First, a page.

The “Wimbledon Effect” is pretty well complete with the Rolex Fastnet Race generally, and with the 2019 event, in particular, writes W M Nixon. As with Wimbledon tennis itself, the English organize a jolly good event with this classic offshore challenge, though in the case of the Fastnet Race it’s with a little help from the Irish and our very useful rock, not to mention our weather - and welcome to it.
But in the end, all the main prizes have gone abroad, in the Fastnet Race’s case either across the Channel or across the Atlantic. They certainly haven’t come to Ireland. And yet it’s only a dozen years since Ger O’Rourke of Kilrush was totally triumphant every which way in winning overall with his Cookson 50 Chieftain.
"All the main prizes have gone abroad, in the Fastnet Race’s case either across the Channel or across the Atlantic"
Our only last hope is with the Roger Justice Trophy for the best sailing school boat, and our two contenders in this – both from Irish Offshore Sailing in Dun Laoghaire - are at the time of writing still racing, with the Sun Fast 37 Sherkin 2, skippered by Daniel Smith, slightly ahead of his boss Ronan O Siochru sailing sister-ship Desert Star, both with around 37 miles to go to the finish at Plymouth, and both sailing at 6.3 knots.
Meanwhile, the rest of the results are more than clearcut in their message for Irish and UK sailors:
American boat first to finish? Check. It’s George David’s Rambler88.
American boat first overall on IRC? Check. It’s Peter and Dave Askew’s former Volvo 70 Wizard, skippered by Charlie Enright.
French boats dominating most of the other classes? Check. Here’s the Roll of Honour of French boats in the top three in all classes:
Class 0: 2nd Bretagne Telecom (French-designed and built Mach 45)
Class 1: 1st L’Ange de Milon (Milon 41), 2nd Lann Ael (Jnd39, overall winner in 2017, 3rd Tonnere de Glen
Class 2: lst Courrier Recommende (JPK 11.80), 2nd Nutmeg Solidaire En Peleton (MC34)
Class 3: 1st Leon (JPK 10.30), 3rd Dream Pearls (JPK 10.80)
Class 4: 1st Foggy Dew (JPK 10.10), 2nd Gioia (JPK 10.10), 3rd Sun Hill 3.
IRC Two-handed: 1st Leon (JPK 10.30), 3rd Raging-bee (JPK 10.80).
MOCRA: 1st Guyader Gastronomie
Open Multihull: 1st Maxi Edmond de Rothschild (Gitana XVII), 2nd Macif, 3rd Sodebo Ultim
IMOCA 60: 1st Charal, 2nd Prb, 3rd Banque Populaire
Class40: 1st Lamotte-Module Creation, 2nd Beijaflore, 3rd Earendi.
We can draw all sorts of conclusions from this, but if you think it must be something to do with a rigidly-controlled society, perish the thought. On the contrary, it seems to be the result of a society of hugely individualistic people who - in the case of sailing and particularly offshore racing – share a desire to create innovative boats and race them in the most skilled possible way.
The classic case in point is Jean-Pierre Kelbert, creator of the JPK range of successful offshore racers which really do perform as good and comfortable cruisers as well. In industry terms, his company is small. But with the Rolex Fastnet Race, JPK Yachts is global in its impact, and we can only hope some venture company doesn’t somehow get its mitts into it and spoil the magic with excessive expansion.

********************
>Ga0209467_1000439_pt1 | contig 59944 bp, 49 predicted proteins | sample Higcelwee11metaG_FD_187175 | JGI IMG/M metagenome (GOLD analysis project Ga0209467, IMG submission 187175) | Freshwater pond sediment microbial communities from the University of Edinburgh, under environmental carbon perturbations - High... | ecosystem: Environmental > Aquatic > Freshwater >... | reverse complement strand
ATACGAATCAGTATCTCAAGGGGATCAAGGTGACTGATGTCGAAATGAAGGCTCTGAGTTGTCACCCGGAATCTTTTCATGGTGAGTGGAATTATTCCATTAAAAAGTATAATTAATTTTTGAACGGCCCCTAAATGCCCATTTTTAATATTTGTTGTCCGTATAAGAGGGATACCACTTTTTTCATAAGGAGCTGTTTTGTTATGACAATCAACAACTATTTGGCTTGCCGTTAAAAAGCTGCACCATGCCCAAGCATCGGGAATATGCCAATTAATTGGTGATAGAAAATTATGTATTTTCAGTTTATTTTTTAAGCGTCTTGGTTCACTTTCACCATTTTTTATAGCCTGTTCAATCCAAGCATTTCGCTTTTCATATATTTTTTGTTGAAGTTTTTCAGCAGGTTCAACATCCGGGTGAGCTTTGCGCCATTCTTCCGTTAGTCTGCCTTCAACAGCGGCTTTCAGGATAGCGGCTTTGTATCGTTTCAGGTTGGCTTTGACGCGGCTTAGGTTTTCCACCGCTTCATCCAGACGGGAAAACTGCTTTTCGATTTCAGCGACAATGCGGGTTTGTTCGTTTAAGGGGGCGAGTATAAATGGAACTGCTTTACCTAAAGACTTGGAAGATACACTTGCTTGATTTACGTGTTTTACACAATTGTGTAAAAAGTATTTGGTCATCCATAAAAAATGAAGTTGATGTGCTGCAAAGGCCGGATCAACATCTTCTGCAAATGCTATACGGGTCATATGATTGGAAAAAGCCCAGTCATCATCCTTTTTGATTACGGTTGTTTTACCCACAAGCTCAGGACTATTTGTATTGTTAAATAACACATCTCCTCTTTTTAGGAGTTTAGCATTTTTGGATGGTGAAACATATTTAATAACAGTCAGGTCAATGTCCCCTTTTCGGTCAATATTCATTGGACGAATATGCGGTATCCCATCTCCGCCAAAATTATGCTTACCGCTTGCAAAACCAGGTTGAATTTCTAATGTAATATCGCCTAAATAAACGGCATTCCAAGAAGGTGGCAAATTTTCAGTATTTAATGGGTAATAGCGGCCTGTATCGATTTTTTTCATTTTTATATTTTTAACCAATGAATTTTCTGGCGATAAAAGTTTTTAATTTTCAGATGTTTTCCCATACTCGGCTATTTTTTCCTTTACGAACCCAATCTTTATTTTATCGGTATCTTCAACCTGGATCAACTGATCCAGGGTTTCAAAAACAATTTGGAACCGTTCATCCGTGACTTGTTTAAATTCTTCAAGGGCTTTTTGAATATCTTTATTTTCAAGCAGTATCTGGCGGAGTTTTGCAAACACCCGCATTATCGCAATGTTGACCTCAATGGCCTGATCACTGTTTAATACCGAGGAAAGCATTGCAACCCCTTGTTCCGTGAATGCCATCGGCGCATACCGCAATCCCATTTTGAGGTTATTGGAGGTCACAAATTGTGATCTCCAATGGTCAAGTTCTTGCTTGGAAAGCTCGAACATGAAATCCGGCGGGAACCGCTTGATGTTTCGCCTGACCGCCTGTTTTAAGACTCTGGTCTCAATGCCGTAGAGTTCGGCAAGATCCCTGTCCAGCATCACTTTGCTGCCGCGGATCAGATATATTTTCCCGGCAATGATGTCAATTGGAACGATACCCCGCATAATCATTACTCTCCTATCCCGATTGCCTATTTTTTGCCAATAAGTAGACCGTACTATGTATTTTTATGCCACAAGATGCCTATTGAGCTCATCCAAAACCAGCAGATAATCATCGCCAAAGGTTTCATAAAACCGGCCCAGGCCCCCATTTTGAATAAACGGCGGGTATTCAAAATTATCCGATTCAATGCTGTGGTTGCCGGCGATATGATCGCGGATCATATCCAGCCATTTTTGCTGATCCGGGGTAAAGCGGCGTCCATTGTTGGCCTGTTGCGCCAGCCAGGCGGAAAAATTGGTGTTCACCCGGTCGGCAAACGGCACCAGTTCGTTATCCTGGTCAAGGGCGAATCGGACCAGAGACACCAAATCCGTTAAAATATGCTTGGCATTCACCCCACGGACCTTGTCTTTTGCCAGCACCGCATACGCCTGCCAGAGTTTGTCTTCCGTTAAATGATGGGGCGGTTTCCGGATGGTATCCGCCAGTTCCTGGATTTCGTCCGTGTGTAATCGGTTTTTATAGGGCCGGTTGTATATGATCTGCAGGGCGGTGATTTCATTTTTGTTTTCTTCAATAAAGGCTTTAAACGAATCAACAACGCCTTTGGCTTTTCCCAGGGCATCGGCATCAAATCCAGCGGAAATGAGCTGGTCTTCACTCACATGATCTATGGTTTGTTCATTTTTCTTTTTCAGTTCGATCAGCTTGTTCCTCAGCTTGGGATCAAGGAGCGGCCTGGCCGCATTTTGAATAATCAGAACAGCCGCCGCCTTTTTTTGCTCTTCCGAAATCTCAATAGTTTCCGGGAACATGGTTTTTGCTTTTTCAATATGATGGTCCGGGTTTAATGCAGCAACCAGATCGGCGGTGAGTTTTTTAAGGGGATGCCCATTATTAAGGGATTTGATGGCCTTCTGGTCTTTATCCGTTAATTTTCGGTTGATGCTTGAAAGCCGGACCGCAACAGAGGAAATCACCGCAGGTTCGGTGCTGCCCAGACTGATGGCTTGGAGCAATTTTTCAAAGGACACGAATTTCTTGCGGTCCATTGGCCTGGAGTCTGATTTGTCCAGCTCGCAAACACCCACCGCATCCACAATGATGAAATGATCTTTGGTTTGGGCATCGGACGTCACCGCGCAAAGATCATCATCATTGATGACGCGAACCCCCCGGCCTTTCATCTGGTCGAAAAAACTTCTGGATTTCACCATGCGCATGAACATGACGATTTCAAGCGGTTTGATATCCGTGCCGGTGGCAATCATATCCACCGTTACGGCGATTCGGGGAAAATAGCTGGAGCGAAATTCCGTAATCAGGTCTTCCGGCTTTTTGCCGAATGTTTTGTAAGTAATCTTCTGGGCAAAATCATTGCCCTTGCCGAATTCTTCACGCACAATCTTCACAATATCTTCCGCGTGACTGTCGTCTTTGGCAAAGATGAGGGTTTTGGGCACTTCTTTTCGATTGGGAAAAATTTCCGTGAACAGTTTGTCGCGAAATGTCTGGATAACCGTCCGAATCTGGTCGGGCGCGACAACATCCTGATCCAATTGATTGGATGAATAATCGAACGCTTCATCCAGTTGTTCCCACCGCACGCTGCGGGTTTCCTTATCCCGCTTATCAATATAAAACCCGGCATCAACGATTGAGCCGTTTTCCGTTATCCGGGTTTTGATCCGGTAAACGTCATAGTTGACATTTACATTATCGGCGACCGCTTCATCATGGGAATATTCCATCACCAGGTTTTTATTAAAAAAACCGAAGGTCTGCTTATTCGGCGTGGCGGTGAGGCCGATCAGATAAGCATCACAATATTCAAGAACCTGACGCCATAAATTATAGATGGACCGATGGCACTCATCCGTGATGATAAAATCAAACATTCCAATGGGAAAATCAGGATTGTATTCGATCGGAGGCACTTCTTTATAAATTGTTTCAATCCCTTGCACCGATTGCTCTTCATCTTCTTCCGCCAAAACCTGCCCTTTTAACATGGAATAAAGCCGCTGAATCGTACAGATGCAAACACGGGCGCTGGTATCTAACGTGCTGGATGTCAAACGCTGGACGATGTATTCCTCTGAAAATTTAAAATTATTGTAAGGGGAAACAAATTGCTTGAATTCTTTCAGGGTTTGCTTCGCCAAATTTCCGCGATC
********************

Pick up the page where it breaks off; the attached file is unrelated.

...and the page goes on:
As it happens, the company’s successful boats are the saving of it. If you have a JPK yacht, you have absolutely no excuse for not winning. By buying one, you’re either going to race determinedly, or cruise far and wide with style. There’s no place for limp performance with a JPK. There’s no point in everyone trying to have a JPK.
The man himself seems to be super-human in his energy and enthusiasm, yet modest with it. He came to sailing through wind-surfing in which he was European champion in 1988 and 1999. But by the turn of the millennium, he was thinking about proper boats and found a kindred soul in designer Jacques Valeur, who designed the first JPK boat when the firm started in 2002, and continues to design a balanced range of performance boats in which the JPK 10.30 – introduced in April this year – is at one end and the JPK 45 – a lift-keel fast cruiser – is at the other.
Even today, Jean-Pierre Kelbert seems to be very personally involved in a direct hands-on way with every boat which his small but select workforce creates. But his enthusiasm doesn’t stop there, for he still relishes sailing.
Thus we watched with interest as the new JPK 10.30 Leon started in the Rolex Fastnet Race 2019 racing in both the Two-Handed Division and Class 3. And as she appeared with more regularity at the front of both fleets, we wondered who might be sailing her. It was the man himself, no less, sailing with Alexis Loison.
They just went better and better, putting in a stellar performance on the fast leg from the Fastnet to the Bishop, and at the finish not only had they stayed in front to win the Two-Handed Division and Class 3, but they shot up to sixth overall just behind Gery Trentesaux in the JPK 11.80 Courrier Recommande, and otherwise surrounded by much bigger boats.
Monsieur Jean-Pierre Kelbert, we salute you. Meanwhile, here’s a vid of George David’s Rambler 88 doing great things at the other end of the size scale: